Lansing, MI (PRWEB) May 03, 2013
The Coalition for a Safer Lansing announces the initiation of a petition drive to put before the city’s voters on the issue of reforming local marijuana law.
The Coalition is composed of local and statewide activists, attorneys, businesspersons and elected officials. The petition would eliminate the penalty for the possession, use, or transfer of one ounce of marijuana or less for adults 21 years of age and older on private property.
Coalition spokesman Jeffrey Hank, a Lansing-area attorney, noted that the proposed change in the city charter did not reduce penalties for selling large quantities of marijuana or for minors who possess it. Criminal cases of possession and use of cannabis are common in the court system and present a serious hardship to the person accused of this victimless crime.
"We want law enforcement focus to be on serious crimes with victims. We want good community-oriented policing, officers of the peace protecting and serving the People of Lansing. This is a pro-law enforcement and civil liberties initiative meant to improve safety and policing in Lansing." Hank noted that often families and children are harmed less by actual cannabis use itself and more by cannabis prohibition policies like criminal records and the loss of benefits, and via the probation, parole and Child Protective Services system for the non-violent use or possession of marijuana.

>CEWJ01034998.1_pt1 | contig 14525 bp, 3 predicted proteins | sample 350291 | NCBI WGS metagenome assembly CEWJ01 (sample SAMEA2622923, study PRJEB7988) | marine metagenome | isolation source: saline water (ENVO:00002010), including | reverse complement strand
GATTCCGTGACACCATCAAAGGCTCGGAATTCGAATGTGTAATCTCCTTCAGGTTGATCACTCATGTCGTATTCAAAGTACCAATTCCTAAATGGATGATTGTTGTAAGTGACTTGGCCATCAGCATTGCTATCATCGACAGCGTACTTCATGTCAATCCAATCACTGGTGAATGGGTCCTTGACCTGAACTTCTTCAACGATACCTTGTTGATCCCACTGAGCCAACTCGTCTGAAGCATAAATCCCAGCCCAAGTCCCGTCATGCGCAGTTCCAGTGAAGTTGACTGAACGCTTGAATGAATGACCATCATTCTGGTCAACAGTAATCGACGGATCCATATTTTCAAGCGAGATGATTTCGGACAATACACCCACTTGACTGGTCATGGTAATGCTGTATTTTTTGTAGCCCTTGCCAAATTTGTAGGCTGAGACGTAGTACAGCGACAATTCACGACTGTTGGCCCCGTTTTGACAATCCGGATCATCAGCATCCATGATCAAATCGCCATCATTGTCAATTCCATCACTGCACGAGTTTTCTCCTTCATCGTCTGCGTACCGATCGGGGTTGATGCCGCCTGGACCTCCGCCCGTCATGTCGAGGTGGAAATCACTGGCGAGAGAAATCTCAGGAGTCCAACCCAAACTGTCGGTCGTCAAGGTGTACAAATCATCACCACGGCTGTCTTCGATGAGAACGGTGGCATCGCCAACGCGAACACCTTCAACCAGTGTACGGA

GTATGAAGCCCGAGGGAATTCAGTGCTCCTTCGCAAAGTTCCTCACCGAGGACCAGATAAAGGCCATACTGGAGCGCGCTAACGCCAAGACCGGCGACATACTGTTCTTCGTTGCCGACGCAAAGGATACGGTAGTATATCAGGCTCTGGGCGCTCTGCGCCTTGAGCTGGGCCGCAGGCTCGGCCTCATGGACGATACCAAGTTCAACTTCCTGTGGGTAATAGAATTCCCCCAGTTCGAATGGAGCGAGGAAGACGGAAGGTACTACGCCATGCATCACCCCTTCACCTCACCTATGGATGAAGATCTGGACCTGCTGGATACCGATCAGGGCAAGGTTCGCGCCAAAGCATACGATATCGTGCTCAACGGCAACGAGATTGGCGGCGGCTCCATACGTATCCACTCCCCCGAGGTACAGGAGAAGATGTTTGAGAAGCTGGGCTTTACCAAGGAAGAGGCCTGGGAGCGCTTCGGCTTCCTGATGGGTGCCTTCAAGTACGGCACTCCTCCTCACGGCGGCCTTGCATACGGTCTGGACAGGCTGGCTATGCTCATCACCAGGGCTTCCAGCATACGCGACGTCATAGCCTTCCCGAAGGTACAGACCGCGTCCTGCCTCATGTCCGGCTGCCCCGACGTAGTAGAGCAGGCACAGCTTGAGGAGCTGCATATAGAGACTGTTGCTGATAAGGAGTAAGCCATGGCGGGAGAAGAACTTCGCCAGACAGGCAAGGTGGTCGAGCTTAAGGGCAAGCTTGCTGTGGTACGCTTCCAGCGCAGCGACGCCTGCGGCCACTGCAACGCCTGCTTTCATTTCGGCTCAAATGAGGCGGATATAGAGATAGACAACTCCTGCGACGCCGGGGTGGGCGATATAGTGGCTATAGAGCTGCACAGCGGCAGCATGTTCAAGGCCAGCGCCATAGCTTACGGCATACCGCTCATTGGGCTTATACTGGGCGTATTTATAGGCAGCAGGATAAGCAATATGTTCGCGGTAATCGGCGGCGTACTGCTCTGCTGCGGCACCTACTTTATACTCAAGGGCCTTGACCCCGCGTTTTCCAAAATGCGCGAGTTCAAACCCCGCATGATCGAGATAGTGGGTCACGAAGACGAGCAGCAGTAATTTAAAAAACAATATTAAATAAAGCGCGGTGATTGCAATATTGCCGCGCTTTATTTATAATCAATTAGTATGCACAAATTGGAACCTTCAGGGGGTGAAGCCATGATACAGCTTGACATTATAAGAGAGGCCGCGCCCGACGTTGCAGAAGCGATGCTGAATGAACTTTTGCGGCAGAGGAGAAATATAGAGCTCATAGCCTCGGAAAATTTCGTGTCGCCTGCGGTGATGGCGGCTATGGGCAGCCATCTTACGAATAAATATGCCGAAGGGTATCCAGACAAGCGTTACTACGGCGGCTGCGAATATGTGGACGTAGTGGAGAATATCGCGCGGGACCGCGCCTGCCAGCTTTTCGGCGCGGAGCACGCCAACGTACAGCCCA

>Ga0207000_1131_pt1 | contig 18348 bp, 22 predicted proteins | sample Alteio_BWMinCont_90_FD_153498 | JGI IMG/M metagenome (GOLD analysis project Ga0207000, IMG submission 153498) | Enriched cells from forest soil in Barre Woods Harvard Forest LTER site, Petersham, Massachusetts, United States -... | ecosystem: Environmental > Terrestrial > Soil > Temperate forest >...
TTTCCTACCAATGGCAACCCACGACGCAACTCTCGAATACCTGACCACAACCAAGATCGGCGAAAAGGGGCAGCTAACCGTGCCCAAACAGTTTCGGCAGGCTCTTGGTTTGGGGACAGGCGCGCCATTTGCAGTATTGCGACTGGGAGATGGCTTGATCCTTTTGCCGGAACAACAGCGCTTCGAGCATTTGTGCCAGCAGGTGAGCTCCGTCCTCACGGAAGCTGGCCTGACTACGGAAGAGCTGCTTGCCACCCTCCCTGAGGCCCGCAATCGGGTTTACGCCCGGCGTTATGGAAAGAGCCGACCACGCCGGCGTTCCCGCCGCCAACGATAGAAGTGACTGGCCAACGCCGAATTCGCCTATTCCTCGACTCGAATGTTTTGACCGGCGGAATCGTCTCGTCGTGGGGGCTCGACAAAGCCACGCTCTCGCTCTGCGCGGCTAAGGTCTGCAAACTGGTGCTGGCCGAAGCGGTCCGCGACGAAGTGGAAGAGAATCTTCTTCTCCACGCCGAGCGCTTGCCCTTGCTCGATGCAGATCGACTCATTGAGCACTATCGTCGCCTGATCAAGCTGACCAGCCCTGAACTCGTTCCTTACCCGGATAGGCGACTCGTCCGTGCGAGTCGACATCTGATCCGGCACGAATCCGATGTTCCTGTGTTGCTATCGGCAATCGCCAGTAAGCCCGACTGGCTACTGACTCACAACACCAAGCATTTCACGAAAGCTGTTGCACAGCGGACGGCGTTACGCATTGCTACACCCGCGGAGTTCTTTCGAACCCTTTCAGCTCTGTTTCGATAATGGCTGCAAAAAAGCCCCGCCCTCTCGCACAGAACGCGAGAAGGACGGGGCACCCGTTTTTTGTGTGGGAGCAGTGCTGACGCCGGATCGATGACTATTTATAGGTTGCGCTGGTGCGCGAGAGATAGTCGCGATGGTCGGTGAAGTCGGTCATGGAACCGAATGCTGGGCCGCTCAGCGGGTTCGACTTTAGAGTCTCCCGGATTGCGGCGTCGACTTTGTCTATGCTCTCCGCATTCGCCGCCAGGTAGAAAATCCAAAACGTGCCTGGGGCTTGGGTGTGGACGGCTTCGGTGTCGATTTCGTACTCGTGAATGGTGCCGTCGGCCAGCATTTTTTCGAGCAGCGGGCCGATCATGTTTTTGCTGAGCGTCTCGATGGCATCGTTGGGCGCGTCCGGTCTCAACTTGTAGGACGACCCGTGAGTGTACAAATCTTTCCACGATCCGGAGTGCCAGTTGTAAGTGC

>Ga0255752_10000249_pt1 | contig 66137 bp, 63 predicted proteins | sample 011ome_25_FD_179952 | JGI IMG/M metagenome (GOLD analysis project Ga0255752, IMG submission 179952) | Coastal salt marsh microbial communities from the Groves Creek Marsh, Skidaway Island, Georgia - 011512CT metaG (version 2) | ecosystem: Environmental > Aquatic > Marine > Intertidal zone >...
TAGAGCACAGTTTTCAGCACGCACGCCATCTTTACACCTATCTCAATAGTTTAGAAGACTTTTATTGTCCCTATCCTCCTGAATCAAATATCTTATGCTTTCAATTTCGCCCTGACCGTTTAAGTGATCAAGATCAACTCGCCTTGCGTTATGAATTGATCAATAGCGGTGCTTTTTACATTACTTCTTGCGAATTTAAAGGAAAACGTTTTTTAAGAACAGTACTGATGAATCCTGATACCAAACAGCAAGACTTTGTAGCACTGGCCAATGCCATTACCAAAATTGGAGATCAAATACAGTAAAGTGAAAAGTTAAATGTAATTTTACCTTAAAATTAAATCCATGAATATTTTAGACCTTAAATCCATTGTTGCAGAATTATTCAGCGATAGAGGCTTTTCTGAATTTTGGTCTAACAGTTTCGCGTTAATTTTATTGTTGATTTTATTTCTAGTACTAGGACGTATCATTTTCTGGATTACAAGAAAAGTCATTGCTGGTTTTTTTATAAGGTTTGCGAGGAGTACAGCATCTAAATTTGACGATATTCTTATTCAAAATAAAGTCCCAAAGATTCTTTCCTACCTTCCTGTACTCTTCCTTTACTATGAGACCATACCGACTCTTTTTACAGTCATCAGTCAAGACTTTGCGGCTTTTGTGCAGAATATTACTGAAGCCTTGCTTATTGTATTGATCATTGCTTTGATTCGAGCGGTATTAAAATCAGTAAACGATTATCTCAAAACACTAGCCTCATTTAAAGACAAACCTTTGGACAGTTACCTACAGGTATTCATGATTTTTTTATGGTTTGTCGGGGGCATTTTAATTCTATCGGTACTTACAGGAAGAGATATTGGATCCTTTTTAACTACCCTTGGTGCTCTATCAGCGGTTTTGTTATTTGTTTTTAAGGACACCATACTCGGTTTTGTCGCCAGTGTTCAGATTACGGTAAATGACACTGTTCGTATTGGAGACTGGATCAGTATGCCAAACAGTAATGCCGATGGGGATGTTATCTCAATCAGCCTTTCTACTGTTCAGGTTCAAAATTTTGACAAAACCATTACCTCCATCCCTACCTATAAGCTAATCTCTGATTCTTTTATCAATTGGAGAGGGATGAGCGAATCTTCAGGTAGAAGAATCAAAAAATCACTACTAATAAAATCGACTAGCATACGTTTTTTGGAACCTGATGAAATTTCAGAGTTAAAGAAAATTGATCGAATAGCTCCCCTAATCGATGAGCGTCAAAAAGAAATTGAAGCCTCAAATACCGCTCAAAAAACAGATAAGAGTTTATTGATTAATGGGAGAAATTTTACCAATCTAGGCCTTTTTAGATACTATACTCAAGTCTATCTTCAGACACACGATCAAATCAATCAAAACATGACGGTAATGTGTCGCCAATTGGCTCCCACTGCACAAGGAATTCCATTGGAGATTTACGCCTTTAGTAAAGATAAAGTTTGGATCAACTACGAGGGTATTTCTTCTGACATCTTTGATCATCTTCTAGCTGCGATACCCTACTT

The Safer Michigan Coalition has inspired several communities to begin the petition process to change their marijuana laws. In a unanimous sweep, five Michigan cities voted to reduce marijuana penalties in November of 2012; most of those proposals won by large margins. Recently, Lansing Mayor Virg Bernero directed the city attorney to investigate the legality of duplicating a decriminalization ordinance like the one Grand Rapids activated May 1st.
“It’s important for Lansing to take
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